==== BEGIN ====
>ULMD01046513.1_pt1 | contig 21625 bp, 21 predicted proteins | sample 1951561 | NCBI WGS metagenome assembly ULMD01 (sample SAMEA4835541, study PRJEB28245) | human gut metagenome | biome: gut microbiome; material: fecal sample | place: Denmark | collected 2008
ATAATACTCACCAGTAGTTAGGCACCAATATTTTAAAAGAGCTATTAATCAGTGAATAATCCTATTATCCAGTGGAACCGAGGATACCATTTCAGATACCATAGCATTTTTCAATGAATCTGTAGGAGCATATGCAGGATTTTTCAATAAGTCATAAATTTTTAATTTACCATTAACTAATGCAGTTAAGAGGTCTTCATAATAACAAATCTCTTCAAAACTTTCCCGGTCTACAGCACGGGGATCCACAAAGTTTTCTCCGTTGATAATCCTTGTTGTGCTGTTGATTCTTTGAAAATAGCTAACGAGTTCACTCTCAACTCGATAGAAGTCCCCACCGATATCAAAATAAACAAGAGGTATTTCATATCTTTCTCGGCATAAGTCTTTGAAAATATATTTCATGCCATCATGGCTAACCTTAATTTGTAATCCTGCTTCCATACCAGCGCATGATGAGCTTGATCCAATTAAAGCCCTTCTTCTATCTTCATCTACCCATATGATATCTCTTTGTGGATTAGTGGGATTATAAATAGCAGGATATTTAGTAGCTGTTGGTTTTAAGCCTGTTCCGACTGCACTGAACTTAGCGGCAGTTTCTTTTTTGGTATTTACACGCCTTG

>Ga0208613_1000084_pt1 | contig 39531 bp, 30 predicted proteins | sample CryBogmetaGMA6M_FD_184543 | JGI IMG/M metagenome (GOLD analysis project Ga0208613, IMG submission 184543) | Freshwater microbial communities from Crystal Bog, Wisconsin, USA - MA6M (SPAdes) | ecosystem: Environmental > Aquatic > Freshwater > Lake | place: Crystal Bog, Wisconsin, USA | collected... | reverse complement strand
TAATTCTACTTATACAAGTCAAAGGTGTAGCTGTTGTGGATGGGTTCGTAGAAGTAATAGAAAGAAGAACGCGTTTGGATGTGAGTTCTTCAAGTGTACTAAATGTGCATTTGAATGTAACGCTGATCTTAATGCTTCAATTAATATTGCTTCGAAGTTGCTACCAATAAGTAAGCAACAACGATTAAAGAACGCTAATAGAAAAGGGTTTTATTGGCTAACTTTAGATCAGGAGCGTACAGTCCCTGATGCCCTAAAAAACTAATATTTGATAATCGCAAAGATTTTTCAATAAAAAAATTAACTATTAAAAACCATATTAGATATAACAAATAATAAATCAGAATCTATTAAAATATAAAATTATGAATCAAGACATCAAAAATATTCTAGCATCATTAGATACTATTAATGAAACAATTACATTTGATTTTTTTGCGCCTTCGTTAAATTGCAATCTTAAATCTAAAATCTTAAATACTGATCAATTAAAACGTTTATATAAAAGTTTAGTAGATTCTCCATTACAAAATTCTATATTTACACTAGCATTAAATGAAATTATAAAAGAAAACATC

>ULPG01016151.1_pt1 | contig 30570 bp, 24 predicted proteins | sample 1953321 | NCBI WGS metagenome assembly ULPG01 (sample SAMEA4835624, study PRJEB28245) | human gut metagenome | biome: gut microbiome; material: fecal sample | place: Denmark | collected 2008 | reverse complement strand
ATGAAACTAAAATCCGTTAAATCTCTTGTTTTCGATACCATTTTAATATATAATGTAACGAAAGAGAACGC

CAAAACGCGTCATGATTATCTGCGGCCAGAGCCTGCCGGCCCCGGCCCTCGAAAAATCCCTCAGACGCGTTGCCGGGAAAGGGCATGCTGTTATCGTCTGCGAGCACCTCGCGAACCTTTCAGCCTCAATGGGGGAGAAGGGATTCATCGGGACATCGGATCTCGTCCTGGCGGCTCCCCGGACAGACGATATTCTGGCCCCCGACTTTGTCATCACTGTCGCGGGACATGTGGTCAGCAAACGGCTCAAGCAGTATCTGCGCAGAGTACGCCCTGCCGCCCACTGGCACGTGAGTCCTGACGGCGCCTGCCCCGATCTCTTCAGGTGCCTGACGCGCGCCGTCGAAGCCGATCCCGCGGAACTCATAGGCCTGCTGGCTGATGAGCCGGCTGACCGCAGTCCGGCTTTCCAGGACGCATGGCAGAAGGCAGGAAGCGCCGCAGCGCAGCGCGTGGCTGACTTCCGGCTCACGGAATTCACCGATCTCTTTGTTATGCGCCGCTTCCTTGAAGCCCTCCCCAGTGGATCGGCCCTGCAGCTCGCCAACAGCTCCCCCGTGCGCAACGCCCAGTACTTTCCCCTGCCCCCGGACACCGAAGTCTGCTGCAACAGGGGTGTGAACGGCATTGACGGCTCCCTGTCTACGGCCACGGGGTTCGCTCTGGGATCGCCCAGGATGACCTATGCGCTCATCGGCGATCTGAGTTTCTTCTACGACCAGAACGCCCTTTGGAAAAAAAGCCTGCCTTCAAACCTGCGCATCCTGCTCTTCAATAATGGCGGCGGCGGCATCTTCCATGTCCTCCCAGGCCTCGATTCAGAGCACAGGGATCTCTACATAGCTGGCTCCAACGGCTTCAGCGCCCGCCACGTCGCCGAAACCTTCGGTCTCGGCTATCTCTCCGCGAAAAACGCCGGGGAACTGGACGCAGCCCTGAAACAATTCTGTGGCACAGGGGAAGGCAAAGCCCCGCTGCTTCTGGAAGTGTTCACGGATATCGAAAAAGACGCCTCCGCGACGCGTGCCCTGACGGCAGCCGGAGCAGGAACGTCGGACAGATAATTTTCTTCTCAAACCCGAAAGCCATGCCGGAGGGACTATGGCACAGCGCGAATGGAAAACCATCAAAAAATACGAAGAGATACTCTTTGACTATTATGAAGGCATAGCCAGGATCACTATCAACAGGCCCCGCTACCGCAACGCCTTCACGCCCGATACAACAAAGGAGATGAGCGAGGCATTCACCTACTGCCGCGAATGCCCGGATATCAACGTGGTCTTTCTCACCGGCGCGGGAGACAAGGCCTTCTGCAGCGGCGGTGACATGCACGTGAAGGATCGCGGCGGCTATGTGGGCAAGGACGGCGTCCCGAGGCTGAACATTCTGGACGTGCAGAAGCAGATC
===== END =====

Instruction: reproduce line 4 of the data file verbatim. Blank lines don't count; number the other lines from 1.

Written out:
TAATTCTACTTATACAAGTCAAAGGTGTAGCTGTTGTGGATGGGTTCGTAGAAGTAATAGAAAGAAGAACGCGTTTGGATGTGAGTTCTTCAAGTGTACTAAATGTGCATTTGAATGTAACGCTGATCTTAATGCTTCAATTAATATTGCTTCGAAGTTGCTACCAATAAGTAAGCAACAACGATTAAAGAACGCTAATAGAAAAGGGTTTTATTGGCTAACTTTAGATCAGGAGCGTACAGTCCCTGATGCCCTAAAAAACTAATATTTGATAATCGCAAAGATTTTTCAATAAAAAAATTAACTATTAAAAACCATATTAGATATAACAAATAATAAATCAGAATCTATTAAAATATAAAATTATGAATCAAGACATCAAAAATATTCTAGCATCATTAGATACTATTAATGAAACAATTACATTTGATTTTTTTGCGCCTTCGTTAAATTGCAATCTTAAATCTAAAATCTTAAATACTGATCAATTAAAACGTTTATATAAAAGTTTAGTAGATTCTCCATTACAAAATTCTATATTTACACTAGCATTAAATGAAATTATAAAAGAAAACATC